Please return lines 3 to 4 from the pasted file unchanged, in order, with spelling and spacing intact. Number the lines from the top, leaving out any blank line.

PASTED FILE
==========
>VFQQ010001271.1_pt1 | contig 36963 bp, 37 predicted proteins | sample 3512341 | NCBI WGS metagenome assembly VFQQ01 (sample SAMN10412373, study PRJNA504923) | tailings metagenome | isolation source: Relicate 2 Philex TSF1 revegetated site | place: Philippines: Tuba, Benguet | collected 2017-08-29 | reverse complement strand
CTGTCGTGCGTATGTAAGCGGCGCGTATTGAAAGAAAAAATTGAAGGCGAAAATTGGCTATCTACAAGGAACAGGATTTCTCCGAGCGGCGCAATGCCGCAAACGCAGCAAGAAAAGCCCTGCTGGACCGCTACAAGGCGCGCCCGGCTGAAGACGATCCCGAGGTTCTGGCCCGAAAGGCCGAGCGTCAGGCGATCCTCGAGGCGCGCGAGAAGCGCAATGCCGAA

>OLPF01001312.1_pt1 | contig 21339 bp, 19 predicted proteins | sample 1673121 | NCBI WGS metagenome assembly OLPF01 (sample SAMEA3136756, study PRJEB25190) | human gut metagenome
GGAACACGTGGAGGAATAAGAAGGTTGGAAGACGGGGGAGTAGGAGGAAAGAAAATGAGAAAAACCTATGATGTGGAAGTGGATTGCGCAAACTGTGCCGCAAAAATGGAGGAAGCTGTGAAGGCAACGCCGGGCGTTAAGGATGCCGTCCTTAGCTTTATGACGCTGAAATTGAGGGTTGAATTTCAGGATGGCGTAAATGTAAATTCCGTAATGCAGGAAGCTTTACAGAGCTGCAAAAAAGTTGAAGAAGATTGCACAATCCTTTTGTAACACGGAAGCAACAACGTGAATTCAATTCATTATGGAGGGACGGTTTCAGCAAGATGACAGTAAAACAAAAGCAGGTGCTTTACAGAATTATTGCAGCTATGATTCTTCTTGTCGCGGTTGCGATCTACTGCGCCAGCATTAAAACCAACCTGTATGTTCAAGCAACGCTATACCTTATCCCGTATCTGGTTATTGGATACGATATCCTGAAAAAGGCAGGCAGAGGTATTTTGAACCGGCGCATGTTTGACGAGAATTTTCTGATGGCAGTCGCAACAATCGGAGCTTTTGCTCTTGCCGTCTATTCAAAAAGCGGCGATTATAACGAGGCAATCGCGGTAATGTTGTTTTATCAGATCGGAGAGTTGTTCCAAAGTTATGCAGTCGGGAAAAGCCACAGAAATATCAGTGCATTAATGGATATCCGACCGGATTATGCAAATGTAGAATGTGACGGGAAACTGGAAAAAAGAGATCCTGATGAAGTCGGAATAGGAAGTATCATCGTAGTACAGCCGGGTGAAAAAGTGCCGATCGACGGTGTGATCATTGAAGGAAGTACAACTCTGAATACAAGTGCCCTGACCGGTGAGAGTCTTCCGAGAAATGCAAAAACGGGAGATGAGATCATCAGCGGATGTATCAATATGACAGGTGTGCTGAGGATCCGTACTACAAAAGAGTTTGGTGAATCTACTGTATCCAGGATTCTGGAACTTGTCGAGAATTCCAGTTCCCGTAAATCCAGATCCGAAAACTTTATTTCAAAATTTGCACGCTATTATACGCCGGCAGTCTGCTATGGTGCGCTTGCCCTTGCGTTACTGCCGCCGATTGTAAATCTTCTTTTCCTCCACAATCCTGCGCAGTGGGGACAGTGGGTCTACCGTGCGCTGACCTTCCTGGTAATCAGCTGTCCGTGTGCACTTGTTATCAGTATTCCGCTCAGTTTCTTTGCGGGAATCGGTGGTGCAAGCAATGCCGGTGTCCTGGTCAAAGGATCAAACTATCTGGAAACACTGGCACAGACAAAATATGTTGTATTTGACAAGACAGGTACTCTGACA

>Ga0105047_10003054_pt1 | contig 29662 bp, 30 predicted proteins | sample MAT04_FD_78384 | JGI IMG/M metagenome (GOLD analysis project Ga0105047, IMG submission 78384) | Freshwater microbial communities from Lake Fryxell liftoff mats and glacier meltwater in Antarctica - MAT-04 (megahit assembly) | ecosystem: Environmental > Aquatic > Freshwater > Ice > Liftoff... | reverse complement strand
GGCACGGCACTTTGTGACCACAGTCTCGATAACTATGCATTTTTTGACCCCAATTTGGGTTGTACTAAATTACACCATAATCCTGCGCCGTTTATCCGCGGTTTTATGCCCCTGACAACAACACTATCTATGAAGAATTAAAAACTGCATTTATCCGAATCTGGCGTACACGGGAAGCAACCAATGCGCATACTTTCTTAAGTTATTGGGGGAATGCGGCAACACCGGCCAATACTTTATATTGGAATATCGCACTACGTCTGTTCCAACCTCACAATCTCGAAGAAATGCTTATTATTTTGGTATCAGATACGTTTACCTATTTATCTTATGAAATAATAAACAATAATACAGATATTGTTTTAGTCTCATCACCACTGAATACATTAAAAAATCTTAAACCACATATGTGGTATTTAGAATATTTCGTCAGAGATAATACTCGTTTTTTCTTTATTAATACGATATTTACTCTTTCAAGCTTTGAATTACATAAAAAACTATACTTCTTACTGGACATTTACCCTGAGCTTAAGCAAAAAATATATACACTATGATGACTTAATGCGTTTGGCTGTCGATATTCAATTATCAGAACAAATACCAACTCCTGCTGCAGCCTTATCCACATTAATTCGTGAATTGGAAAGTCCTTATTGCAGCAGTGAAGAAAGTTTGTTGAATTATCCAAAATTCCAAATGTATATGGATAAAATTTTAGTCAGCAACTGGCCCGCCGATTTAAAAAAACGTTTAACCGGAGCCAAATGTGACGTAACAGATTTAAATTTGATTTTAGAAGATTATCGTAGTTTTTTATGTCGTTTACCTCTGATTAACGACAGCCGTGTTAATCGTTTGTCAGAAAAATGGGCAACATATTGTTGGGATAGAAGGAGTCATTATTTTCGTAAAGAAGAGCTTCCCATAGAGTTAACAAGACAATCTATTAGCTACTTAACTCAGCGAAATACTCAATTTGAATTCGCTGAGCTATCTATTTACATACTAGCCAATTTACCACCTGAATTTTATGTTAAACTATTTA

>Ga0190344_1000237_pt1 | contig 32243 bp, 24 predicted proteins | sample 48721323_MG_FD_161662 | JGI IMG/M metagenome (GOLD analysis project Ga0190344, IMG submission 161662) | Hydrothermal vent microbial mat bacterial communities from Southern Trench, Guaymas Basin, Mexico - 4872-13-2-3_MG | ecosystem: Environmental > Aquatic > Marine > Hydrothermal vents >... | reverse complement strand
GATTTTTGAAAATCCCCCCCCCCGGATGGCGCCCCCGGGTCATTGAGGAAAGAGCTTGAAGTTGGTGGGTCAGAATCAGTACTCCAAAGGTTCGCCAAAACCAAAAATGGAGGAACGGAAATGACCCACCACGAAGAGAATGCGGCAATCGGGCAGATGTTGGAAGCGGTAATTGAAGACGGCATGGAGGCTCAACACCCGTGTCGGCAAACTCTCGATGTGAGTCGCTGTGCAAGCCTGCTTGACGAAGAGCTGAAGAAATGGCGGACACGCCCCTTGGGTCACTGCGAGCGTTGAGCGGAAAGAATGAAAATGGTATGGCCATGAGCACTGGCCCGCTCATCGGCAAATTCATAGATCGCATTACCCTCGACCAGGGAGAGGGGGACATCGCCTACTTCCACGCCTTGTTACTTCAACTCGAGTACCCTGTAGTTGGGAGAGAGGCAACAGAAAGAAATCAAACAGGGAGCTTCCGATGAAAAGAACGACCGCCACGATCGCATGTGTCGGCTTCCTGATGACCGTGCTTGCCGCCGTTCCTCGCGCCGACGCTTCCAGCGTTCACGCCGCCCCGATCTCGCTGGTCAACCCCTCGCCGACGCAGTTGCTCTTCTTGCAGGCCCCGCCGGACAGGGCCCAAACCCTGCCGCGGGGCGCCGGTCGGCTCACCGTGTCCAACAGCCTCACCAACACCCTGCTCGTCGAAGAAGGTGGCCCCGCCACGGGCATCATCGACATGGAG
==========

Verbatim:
>OLPF01001312.1_pt1 | contig 21339 bp, 19 predicted proteins | sample 1673121 | NCBI WGS metagenome assembly OLPF01 (sample SAMEA3136756, study PRJEB25190) | human gut metagenome
GGAACACGTGGAGGAATAAGAAGGTTGGAAGACGGGGGAGTAGGAGGAAAGAAAATGAGAAAAACCTATGATGTGGAAGTGGATTGCGCAAACTGTGCCGCAAAAATGGAGGAAGCTGTGAAGGCAACGCCGGGCGTTAAGGATGCCGTCCTTAGCTTTATGACGCTGAAATTGAGGGTTGAATTTCAGGATGGCGTAAATGTAAATTCCGTAATGCAGGAAGCTTTACAGAGCTGCAAAAAAGTTGAAGAAGATTGCACAATCCTTTTGTAACACGGAAGCAACAACGTGAATTCAATTCATTATGGAGGGACGGTTTCAGCAAGATGACAGTAAAACAAAAGCAGGTGCTTTACAGAATTATTGCAGCTATGATTCTTCTTGTCGCGGTTGCGATCTACTGCGCCAGCATTAAAACCAACCTGTATGTTCAAGCAACGCTATACCTTATCCCGTATCTGGTTATTGGATACGATATCCTGAAAAAGGCAGGCAGAGGTATTTTGAACCGGCGCATGTTTGACGAGAATTTTCTGATGGCAGTCGCAACAATCGGAGCTTTTGCTCTTGCCGTCTATTCAAAAAGCGGCGATTATAACGAGGCAATCGCGGTAATGTTGTTTTATCAGATCGGAGAGTTGTTCCAAAGTTATGCAGTCGGGAAAAGCCACAGAAATATCAGTGCATTAATGGATATCCGACCGGATTATGCAAATGTAGAATGTGACGGGAAACTGGAAAAAAGAGATCCTGATGAAGTCGGAATAGGAAGTATCATCGTAGTACAGCCGGGTGAAAAAGTGCCGATCGACGGTGTGATCATTGAAGGAAGTACAACTCTGAATACAAGTGCCCTGACCGGTGAGAGTCTTCCGAGAAATGCAAAAACGGGAGATGAGATCATCAGCGGATGTATCAATATGACAGGTGTGCTGAGGATCCGTACTACAAAAGAGTTTGGTGAATCTACTGTATCCAGGATTCTGGAACTTGTCGAGAATTCCAGTTCCCGTAAATCCAGATCCGAAAACTTTATTTCAAAATTTGCACGCTATTATACGCCGGCAGTCTGCTATGGTGCGCTTGCCCTTGCGTTACTGCCGCCGATTGTAAATCTTCTTTTCCTCCACAATCCTGCGCAGTGGGGACAGTGGGTCTACCGTGCGCTGACCTTCCTGGTAATCAGCTGTCCGTGTGCACTTGTTATCAGTATTCCGCTCAGTTTCTTTGCGGGAATCGGTGGTGCAAGCAATGCCGGTGTCCTGGTCAAAGGATCAAACTATCTGGAAACACTGGCACAGACAAAATATGTTGTATTTGACAAGACAGGTACTCTGACA